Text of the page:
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Scenarios compatible with the Paris agreement's temperature goal of 1.5 °C involve carbon dioxide removal measures – measures that actively remove CO2 from the atmosphere – on a massive scale. Such large-scale implementations raise significant ethical problems. Van Vuuren et al. (2018), as well as the current IPCC scenarios, show that reduction in energy and or food demand could reduce the need for such activities. There is some reluctance to discuss such societal changes. However, we argue that policy measures enabling societal changes are not necessarily ethically problematic. Therefore, they should be discussed alongside techno-optimistic approaches in any kind of discussions about how to respond to climate change.
The 1.5 °C goal has given impetus to carbon dioxide removal (CDR) measures, such as bioenergy combined with carbon capture and storage, or afforestation. However, land-based CDR options compete with food production and biodiversity protection. Van Vuuren et al. (2018) looked at alternative pathways including lifestyle changes, low-population projections, or non-CO2 greenhouse gas mitigation, to reach the 1.5 °C temperature objective. Underlined by the recently published IPCC AR6 WGIII report, they show that demand-side management measures are likely to reduce the need for CDR. Yet, policy measures entailed in these scenarios could be associated with ethical problems themselves. In this paper, we therefore investigate ethical implications of four alternative pathways as proposed by Van Vuuren et al. (2018). We find that emission reduction options such as lifestyle changes and reducing population, which are typically perceived as ethically problematic, might be less so on further inspection. In contrast, options associated with less societal transformation and more techno-optimistic approaches turn out to be in need of further scrutiny. The vast majority of emission reduction options considered are not intrinsically ethically problematic; rather everything rests on the precise implementation. Explicitly addressing ethical considerations when developing, advancing, and using integrated assessment scenarios could reignite debates about previously overlooked topics and thereby support necessary societal discourse.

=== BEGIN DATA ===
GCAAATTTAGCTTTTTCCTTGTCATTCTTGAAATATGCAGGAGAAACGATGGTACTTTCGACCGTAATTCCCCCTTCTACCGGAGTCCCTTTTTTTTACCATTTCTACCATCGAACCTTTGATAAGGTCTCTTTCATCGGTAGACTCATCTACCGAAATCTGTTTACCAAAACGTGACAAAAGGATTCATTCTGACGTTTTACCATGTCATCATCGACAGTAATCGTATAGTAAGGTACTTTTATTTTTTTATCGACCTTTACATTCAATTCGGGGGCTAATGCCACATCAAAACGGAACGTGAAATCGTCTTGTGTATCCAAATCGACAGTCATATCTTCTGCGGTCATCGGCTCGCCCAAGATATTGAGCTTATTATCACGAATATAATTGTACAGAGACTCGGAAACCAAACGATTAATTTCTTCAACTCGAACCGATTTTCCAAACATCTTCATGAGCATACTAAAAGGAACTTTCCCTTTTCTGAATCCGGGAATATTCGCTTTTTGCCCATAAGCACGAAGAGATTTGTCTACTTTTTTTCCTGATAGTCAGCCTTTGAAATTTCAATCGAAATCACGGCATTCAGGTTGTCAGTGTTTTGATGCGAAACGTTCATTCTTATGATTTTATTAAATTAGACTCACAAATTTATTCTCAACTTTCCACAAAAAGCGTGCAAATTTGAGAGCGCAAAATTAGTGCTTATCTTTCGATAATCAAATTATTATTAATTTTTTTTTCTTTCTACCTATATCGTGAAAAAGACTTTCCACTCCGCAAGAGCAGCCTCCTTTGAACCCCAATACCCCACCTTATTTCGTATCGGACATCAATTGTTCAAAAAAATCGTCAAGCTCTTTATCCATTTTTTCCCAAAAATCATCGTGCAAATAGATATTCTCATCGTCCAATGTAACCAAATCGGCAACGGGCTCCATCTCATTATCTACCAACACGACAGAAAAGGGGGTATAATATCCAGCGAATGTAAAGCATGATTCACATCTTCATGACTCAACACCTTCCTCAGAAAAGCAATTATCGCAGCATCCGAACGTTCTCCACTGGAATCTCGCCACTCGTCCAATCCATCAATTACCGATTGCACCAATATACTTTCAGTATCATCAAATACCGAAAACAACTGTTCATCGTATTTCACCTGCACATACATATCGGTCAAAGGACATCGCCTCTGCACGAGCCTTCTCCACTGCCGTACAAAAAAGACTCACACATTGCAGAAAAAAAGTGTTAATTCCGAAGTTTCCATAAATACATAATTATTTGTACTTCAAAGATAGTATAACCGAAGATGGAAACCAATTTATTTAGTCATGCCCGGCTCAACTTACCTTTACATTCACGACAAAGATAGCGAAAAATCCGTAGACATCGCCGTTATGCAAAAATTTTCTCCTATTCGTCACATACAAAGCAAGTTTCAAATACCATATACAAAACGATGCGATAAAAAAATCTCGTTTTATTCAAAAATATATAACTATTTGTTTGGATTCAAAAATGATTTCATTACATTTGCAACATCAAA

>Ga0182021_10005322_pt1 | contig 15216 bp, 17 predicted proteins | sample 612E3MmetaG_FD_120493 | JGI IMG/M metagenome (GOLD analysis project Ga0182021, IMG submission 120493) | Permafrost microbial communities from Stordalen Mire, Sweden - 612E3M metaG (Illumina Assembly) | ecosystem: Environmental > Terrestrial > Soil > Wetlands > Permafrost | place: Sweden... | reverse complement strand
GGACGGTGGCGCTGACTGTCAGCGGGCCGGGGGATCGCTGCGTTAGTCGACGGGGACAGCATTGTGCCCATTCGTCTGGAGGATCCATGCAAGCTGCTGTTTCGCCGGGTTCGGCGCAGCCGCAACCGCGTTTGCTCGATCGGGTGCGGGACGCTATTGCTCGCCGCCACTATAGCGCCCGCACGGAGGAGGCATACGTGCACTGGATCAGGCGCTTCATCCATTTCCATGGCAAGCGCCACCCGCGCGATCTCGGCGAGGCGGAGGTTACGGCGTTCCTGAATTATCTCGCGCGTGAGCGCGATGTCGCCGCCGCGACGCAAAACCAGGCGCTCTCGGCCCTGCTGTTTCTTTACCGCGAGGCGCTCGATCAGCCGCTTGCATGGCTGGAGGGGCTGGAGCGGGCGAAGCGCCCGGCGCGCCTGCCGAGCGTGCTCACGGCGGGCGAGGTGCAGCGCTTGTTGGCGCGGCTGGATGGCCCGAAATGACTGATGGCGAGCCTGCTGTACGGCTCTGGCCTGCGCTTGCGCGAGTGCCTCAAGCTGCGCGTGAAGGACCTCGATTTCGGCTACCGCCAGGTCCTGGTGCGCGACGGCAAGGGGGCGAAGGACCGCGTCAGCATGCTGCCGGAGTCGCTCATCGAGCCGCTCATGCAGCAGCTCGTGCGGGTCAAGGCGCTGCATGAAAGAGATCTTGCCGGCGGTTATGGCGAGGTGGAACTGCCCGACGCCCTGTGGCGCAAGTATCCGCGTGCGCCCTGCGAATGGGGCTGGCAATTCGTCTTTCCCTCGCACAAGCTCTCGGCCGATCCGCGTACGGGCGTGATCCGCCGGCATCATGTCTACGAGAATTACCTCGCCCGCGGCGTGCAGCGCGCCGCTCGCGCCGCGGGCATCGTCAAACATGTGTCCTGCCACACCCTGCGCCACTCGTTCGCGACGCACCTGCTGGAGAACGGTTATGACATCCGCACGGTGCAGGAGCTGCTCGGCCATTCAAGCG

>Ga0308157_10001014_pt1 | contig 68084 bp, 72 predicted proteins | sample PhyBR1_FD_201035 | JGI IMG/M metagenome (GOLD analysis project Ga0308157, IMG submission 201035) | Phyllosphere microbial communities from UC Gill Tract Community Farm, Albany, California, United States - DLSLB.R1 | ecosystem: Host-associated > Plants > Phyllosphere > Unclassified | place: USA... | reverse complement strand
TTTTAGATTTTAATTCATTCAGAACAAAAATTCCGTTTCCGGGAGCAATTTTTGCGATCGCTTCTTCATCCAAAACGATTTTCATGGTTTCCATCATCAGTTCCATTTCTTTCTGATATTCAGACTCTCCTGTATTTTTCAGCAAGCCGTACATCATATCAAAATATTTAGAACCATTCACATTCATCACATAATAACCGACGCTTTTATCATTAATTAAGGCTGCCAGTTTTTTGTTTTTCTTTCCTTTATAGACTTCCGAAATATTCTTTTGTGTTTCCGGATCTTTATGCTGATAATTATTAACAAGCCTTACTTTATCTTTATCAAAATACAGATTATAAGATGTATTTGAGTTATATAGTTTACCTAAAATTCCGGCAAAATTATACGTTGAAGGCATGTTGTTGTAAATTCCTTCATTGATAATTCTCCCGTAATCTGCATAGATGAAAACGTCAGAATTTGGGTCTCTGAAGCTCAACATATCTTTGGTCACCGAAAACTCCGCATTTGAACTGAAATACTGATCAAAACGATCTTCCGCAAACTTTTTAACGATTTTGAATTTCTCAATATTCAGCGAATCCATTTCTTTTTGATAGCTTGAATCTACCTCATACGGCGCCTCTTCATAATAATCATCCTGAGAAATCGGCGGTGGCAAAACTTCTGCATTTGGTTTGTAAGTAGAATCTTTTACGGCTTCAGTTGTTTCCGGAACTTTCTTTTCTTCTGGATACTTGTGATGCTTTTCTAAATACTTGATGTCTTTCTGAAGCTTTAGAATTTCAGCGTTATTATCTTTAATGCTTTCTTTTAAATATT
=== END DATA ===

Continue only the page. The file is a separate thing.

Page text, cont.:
Social media summary
Policy measures enabling societal changes are not necessarily as ethically problematic as commonly presumed and reduce the need for large-scale CDR.
We summarize some of the past year's most important findings within climate change-related research. New research has improved our understanding about the remaining options to achieve the Paris Agreement goals, through overcoming political barriers to carbon pricing, taking into account non-CO2 factors, a well-designed implementation of demand-side and nature-based solutions, resilience building of ecosystems and the recognition that climate change mitigation costs can be justified by benefits to the health of humans and nature alone. We consider new insights about what to expect if we fail to include a new dimension of fire extremes and the prospect of cascading climate tipping elements.
A synthesis is made of 10 topics within climate research, where there have been significant advances since January 2020. The insights are based on input from an international open call with broad disciplinary scope. Findings include: (1) the options to still keep global warming below 1.5 °C; (2) the impact of non-CO2 factors in global warming; (3) a new dimension of fire extremes forced by climate change; (4) the increasing pressure on interconnected climate tipping elements; (5) the dimensions of climate justice; (6) political challenges impeding the effectiveness of carbon pricing; (7) demand-side solutions as vehicles of climate mitigation; (8) the potentials and caveats of nature-based solutions; (9) how building resilience of marine ecosystems is possible; and (10) that the costs of climate change mitigation policies can be more than justified by the benefits to the health of humans and nature.
Social media summary
How do we limit global warming to 1.5 °C and why is it crucial? See highlights of latest climate science.
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